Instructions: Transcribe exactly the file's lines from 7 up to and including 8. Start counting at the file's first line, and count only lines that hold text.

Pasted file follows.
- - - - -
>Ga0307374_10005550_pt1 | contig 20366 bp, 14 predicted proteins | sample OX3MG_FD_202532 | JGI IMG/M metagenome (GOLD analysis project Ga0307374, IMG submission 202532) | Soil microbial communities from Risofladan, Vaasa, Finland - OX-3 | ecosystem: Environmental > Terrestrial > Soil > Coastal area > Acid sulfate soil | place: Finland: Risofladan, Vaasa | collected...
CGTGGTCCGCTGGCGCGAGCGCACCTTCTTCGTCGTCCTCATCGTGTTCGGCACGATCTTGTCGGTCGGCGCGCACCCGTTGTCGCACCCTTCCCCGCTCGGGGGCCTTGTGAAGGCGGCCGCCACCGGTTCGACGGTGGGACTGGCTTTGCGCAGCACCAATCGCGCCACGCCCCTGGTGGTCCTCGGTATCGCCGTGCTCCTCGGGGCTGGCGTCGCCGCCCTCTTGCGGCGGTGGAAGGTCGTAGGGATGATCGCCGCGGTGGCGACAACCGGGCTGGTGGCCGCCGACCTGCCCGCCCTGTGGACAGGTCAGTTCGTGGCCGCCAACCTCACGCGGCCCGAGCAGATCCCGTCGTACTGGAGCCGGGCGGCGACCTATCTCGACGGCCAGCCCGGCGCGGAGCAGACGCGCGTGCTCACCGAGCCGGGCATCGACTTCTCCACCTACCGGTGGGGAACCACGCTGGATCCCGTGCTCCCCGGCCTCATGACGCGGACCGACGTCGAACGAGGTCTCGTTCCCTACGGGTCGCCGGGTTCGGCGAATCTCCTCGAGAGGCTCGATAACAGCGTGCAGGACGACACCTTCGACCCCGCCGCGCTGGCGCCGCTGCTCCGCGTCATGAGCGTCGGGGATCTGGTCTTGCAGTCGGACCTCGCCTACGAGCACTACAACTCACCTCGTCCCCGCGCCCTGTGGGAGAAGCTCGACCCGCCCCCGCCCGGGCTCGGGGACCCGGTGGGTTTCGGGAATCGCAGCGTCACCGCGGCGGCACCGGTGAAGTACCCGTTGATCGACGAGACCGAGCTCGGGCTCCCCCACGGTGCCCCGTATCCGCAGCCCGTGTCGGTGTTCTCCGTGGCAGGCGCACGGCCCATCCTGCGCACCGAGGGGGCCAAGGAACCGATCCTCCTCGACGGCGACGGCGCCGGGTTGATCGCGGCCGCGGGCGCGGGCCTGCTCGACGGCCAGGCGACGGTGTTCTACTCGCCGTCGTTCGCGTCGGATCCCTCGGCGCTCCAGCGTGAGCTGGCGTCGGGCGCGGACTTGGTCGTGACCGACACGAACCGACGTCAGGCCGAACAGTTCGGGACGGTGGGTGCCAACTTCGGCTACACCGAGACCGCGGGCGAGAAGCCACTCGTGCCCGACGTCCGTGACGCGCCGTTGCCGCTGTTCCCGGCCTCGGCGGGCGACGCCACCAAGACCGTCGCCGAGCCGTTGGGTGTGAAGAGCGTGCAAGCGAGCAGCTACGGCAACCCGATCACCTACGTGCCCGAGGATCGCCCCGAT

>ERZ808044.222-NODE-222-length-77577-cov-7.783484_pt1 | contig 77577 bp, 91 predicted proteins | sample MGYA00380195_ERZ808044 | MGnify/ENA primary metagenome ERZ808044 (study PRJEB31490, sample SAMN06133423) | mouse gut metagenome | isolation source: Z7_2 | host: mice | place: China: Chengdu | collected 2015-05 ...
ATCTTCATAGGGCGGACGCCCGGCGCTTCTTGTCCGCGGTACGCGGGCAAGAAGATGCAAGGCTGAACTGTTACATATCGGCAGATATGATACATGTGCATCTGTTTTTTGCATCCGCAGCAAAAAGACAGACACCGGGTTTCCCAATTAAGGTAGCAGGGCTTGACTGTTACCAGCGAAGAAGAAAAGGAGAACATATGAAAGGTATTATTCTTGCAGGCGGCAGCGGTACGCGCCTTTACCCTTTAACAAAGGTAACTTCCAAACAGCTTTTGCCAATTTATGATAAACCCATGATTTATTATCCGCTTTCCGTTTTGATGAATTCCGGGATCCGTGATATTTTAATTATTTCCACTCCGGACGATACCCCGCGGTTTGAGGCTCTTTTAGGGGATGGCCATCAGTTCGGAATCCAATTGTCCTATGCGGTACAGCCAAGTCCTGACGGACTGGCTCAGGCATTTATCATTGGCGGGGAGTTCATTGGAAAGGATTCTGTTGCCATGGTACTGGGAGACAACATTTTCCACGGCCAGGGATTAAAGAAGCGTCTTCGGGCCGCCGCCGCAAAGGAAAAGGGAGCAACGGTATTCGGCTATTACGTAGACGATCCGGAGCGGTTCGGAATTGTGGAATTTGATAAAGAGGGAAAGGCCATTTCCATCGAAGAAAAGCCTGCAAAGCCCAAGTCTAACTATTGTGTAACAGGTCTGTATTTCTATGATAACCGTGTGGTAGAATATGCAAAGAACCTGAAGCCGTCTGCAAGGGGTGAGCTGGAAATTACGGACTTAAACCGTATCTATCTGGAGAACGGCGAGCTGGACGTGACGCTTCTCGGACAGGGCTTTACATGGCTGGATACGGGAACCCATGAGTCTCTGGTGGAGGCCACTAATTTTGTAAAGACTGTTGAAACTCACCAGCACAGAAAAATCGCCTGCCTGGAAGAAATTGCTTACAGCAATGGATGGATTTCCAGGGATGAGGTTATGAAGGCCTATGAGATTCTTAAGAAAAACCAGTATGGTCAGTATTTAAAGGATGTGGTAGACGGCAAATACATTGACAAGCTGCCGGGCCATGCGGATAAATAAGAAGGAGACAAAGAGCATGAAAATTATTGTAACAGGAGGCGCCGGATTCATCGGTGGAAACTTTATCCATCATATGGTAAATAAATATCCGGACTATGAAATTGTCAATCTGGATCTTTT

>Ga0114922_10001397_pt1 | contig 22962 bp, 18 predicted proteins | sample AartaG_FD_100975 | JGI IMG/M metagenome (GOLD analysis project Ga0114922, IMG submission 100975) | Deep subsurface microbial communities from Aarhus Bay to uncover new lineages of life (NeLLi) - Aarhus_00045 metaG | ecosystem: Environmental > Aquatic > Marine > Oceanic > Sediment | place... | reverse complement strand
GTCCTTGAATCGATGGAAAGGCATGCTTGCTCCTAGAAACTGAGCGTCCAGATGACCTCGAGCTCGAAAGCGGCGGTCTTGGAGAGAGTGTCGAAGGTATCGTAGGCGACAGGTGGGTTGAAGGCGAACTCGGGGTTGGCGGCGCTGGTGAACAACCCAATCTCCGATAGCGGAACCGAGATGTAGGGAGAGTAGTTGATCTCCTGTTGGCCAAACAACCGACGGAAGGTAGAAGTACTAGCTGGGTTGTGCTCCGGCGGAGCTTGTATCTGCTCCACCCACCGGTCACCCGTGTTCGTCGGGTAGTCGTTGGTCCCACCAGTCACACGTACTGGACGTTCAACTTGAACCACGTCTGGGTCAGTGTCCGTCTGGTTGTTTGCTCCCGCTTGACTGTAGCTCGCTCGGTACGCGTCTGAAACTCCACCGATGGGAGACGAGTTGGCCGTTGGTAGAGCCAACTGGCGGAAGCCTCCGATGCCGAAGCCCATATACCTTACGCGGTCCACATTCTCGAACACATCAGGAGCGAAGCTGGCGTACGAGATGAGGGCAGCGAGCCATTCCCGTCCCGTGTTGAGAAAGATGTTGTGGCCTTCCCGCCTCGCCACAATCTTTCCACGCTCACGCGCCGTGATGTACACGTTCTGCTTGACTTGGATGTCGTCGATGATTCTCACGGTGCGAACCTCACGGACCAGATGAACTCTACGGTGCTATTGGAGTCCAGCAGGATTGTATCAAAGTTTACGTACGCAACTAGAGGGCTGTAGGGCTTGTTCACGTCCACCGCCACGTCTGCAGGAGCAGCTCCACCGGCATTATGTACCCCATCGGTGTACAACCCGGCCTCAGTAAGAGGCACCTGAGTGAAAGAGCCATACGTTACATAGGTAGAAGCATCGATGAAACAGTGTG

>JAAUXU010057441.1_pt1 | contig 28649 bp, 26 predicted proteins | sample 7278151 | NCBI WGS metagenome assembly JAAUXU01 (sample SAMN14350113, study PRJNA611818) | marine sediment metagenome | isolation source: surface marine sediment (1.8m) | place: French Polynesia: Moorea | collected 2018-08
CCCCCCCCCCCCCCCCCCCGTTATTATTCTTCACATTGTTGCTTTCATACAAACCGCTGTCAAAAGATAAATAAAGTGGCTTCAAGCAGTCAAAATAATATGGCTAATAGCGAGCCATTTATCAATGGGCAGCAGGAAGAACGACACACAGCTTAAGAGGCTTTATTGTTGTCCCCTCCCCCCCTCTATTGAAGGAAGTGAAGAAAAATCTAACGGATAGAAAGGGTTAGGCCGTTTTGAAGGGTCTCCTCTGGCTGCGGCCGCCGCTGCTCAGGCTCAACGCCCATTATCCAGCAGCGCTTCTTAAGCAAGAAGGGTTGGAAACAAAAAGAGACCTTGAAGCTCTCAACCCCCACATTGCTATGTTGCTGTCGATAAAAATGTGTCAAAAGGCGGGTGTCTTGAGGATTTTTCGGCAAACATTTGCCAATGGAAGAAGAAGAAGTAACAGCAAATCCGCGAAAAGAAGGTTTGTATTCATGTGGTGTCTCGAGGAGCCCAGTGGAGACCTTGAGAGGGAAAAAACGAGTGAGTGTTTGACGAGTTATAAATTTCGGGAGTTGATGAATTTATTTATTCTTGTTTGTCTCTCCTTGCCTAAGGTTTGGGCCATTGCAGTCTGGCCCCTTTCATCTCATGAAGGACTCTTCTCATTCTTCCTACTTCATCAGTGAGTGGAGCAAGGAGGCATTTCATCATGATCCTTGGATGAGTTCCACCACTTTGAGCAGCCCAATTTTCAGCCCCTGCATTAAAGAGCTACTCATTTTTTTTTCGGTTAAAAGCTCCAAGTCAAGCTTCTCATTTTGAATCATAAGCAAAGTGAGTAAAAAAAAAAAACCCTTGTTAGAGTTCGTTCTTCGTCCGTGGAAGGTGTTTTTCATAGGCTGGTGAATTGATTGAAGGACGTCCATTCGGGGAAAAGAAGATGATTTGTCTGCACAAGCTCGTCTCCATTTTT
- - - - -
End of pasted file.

>JAAUXU010057441.1_pt1 | contig 28649 bp, 26 predicted proteins | sample 7278151 | NCBI WGS metagenome assembly JAAUXU01 (sample SAMN14350113, study PRJNA611818) | marine sediment metagenome | isolation source: surface marine sediment (1.8m) | place: French Polynesia: Moorea | collected 2018-08
CCCCCCCCCCCCCCCCCCCGTTATTATTCTTCACATTGTTGCTTTCATACAAACCGCTGTCAAAAGATAAATAAAGTGGCTTCAAGCAGTCAAAATAATATGGCTAATAGCGAGCCATTTATCAATGGGCAGCAGGAAGAACGACACACAGCTTAAGAGGCTTTATTGTTGTCCCCTCCCCCCCTCTATTGAAGGAAGTGAAGAAAAATCTAACGGATAGAAAGGGTTAGGCCGTTTTGAAGGGTCTCCTCTGGCTGCGGCCGCCGCTGCTCAGGCTCAACGCCCATTATCCAGCAGCGCTTCTTAAGCAAGAAGGGTTGGAAACAAAAAGAGACCTTGAAGCTCTCAACCCCCACATTGCTATGTTGCTGTCGATAAAAATGTGTCAAAAGGCGGGTGTCTTGAGGATTTTTCGGCAAACATTTGCCAATGGAAGAAGAAGAAGTAACAGCAAATCCGCGAAAAGAAGGTTTGTATTCATGTGGTGTCTCGAGGAGCCCAGTGGAGACCTTGAGAGGGAAAAAACGAGTGAGTGTTTGACGAGTTATAAATTTCGGGAGTTGATGAATTTATTTATTCTTGTTTGTCTCTCCTTGCCTAAGGTTTGGGCCATTGCAGTCTGGCCCCTTTCATCTCATGAAGGACTCTTCTCATTCTTCCTACTTCATCAGTGAGTGGAGCAAGGAGGCATTTCATCATGATCCTTGGATGAGTTCCACCACTTTGAGCAGCCCAATTTTCAGCCCCTGCATTAAAGAGCTACTCATTTTTTTTTCGGTTAAAAGCTCCAAGTCAAGCTTCTCATTTTGAATCATAAGCAAAGTGAGTAAAAAAAAAAAACCCTTGTTAGAGTTCGTTCTTCGTCCGTGGAAGGTGTTTTTCATAGGCTGGTGAATTGATTGAAGGACGTCCATTCGGGGAAAAGAAGATGATTTGTCTGCACAAGCTCGTCTCCATTTTT